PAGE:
After Rehab, the Magic Begins
- However, long- and short-term memory problems have led to severe memory loss. I know I will be interested in learning more about music production. However, it’s been 13 years since I gained my BTEC national diploma. So, after paying for online video tutorials, I’m currently refreshing my memory in order to use music production software once again.
- Disabled people should benefit from the studio more than anyone for sure. However, after getting this project up and running, I don’t believe we should wipe non-disabled people out of the picture. We can let them use transferable equipment if it’s clear they’re ‘broadly supporting equality’ too. And by broadly supporting equality, they’ll fully need to understand disability is very much neglected in society. It’s arguably the least protected characteristic within the equality act 2010.
- To gain more popularity, we can professionally set up some new groups online. Websites may well be born that advertise the birth of new songs supporting equality by bands and artists. One may be for people to be a part of if they’re writing songs promoting disability rights. Another one will be available for those supporting equality as-a-whole too. Afterwards, fully open-minded disabled people can obviously be a part of both groups – and will have to if they use the home studio! Plus, if a group that specifically supports equality gains popularity, bands and artists may well be frowned upon if they’re not interested in joining it.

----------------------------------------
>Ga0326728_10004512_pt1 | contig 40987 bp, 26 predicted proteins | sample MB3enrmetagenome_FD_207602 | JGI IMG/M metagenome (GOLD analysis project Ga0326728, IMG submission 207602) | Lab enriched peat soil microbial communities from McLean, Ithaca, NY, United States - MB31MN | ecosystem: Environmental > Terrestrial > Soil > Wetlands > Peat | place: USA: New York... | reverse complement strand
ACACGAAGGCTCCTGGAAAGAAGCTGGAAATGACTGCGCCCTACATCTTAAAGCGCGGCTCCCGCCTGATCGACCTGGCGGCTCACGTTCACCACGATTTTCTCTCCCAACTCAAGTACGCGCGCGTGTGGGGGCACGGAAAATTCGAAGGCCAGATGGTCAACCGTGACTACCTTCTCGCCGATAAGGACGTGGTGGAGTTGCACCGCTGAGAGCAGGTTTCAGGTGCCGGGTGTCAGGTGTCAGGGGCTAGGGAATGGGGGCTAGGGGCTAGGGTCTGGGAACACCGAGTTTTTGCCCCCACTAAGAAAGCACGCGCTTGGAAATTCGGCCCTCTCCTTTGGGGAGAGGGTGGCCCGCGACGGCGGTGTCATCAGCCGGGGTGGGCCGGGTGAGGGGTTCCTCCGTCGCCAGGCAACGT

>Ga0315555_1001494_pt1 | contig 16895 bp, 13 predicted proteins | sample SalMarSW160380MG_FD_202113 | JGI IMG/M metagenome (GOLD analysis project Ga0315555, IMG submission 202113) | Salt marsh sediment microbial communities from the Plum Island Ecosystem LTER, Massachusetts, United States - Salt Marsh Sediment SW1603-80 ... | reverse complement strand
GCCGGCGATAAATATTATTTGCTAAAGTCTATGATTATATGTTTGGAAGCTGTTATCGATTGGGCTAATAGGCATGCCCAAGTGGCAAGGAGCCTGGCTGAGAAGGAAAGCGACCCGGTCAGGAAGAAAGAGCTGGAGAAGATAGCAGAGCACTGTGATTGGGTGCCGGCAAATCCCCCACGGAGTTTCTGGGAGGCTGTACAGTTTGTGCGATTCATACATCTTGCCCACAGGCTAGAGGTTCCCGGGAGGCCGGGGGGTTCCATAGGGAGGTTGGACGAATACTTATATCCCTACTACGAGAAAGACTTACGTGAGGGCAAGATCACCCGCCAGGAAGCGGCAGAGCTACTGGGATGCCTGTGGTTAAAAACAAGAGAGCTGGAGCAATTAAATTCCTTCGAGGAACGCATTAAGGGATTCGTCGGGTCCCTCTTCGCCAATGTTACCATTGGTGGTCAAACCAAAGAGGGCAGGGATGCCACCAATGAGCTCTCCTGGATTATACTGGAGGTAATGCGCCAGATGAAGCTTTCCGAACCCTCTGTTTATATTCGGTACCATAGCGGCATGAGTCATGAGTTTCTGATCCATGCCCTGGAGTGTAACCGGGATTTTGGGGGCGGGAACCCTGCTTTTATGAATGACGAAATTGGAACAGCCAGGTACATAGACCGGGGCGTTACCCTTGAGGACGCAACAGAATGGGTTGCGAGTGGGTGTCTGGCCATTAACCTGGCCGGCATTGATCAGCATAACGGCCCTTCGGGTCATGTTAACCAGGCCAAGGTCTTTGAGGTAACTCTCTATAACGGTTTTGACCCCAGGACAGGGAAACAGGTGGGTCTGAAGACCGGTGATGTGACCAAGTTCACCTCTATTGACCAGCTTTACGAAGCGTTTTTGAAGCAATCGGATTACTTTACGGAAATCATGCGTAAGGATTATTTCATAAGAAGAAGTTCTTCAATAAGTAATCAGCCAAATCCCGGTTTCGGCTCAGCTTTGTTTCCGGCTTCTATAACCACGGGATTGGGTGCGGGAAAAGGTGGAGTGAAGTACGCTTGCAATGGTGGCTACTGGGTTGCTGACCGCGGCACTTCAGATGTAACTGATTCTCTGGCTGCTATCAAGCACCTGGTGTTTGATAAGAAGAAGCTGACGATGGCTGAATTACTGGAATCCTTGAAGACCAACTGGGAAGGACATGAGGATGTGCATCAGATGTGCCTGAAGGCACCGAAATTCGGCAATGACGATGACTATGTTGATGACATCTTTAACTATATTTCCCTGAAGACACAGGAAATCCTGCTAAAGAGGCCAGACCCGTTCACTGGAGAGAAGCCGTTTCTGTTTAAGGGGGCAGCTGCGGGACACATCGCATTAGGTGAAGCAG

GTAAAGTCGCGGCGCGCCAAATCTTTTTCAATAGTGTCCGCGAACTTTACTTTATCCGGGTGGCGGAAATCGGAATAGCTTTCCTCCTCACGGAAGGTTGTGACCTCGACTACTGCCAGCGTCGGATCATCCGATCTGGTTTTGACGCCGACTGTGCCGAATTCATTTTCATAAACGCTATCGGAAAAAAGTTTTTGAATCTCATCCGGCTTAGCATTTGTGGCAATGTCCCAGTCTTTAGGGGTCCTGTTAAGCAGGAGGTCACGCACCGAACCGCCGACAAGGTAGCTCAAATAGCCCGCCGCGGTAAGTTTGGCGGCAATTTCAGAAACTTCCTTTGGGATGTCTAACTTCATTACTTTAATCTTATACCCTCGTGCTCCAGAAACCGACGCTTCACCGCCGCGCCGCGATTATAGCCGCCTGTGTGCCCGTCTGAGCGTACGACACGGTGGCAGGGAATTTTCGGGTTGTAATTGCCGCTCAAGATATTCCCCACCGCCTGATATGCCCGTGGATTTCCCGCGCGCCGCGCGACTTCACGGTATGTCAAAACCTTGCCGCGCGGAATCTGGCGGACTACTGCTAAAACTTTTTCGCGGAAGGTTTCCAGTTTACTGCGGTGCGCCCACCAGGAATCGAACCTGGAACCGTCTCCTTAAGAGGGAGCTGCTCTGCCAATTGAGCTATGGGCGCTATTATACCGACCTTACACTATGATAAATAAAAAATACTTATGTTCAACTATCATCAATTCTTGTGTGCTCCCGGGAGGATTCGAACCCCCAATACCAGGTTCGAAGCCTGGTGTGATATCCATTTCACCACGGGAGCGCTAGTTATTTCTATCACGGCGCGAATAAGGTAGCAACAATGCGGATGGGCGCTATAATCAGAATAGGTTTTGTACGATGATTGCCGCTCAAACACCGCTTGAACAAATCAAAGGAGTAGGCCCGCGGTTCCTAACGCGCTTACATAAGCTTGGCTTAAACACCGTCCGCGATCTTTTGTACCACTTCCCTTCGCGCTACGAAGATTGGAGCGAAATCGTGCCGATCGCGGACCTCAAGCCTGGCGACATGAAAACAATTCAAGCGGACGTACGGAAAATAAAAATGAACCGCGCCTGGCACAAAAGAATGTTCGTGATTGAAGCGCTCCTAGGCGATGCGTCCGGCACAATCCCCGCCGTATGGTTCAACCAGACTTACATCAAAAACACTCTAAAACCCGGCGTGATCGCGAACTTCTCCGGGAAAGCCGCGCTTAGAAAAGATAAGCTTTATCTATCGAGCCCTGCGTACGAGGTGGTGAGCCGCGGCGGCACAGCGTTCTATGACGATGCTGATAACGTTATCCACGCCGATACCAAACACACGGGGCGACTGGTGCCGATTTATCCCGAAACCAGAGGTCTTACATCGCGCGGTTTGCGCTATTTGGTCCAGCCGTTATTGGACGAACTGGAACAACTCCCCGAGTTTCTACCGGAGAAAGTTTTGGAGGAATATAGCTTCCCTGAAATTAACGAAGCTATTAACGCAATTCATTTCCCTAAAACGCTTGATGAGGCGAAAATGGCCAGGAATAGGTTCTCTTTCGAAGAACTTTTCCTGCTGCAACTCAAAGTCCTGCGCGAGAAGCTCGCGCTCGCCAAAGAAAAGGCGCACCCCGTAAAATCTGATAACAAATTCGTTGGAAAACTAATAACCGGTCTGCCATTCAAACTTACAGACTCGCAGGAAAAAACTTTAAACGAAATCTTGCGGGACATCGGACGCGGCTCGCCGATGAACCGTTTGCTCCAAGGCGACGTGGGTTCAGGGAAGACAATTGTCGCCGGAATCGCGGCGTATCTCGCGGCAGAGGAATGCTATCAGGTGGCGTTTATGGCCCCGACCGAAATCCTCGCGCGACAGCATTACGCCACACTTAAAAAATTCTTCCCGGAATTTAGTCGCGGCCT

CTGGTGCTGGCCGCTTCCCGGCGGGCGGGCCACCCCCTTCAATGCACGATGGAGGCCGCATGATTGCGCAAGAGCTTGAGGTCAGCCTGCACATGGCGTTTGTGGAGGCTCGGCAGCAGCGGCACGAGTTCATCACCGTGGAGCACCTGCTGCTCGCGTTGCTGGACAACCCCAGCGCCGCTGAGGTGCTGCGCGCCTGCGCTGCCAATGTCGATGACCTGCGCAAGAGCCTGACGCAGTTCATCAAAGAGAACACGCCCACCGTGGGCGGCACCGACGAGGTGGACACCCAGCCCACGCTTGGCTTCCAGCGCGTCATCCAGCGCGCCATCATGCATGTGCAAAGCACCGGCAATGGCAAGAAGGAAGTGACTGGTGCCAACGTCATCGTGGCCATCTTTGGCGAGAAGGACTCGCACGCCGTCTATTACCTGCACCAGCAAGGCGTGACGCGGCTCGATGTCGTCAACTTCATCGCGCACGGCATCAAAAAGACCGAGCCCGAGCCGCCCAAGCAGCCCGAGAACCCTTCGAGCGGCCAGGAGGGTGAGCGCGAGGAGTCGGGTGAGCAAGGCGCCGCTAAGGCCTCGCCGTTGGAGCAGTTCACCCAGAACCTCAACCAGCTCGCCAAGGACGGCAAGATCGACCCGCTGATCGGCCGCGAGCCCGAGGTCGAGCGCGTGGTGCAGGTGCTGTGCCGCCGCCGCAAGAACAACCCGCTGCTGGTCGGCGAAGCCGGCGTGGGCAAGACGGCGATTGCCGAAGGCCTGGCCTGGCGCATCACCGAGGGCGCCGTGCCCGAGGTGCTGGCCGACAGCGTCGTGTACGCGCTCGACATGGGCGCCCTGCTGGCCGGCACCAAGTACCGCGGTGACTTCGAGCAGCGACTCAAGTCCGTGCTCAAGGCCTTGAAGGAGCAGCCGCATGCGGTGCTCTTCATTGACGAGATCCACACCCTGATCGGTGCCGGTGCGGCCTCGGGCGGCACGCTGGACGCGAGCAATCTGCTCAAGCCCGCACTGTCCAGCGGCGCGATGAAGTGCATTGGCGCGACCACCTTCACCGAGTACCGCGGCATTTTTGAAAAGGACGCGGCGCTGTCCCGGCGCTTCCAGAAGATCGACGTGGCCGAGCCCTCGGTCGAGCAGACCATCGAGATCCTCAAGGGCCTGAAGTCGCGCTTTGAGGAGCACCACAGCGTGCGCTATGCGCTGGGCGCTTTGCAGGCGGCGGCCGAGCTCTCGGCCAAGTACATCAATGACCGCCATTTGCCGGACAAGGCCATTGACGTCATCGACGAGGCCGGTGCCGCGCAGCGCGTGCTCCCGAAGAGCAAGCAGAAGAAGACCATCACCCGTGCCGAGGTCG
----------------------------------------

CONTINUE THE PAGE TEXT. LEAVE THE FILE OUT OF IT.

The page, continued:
- I called one poem I wrote last year ‘The Festival of Equality’. I wrote it during the #WeShallNotBeRemoved movement. Around that time, disabled people were aiming to get attention of people online by exploiting various arts during the pandemic in Summer 2020. However, if this project progresses, then who knows? Maybe festivals of equality can occur in the future too.
Sound a little optimistic?
These thoughts I’ve had regarding the outcome after we build one suave home studio may well sound extremely ambitious. Well, I’m sorry about that – but I’m an extremely ambitious person. I will probably mention this more next month, but I think disabled people have been more noticeable this year – and I think we’ve gained the interests of others with our creative abilities. It’s a good start, and I want to see the best outcome for us all. However, if we’re going to get that outcome, I think it’s clear we’re going to have to be more innovative with our actions.
Political matters discussed via music haven’t managed to gain too much attention from people in the past. However, songs speaking about our issues aren’t regularly explained by an artist on stage, are they? After gaining more popularity among the media, we can talk about why we’re promoting disability rights and equality in front of an audience too.
Is Britney willing to help?
After turning a few heads our way this month, maybe pop star Britney Spears will speak up even more about our issues. The media and her fans never stop glaring at her life, and too much attention from the press is likely to bother her again. But, who knows? If I was her, I’d tell journalists to leave me alone, and start looking at disabled people’s difficult lives instead. We’be got plenty of talents to share with them, after all.
After that, she’ll sense some relief, and maybe a trend could begin. She’s certainly not the only harassed celebrity, and none of them seem to despise us! Hopefully many of them can slap the press backwards, speak more about gaining human rights, and push more media attention towards us too.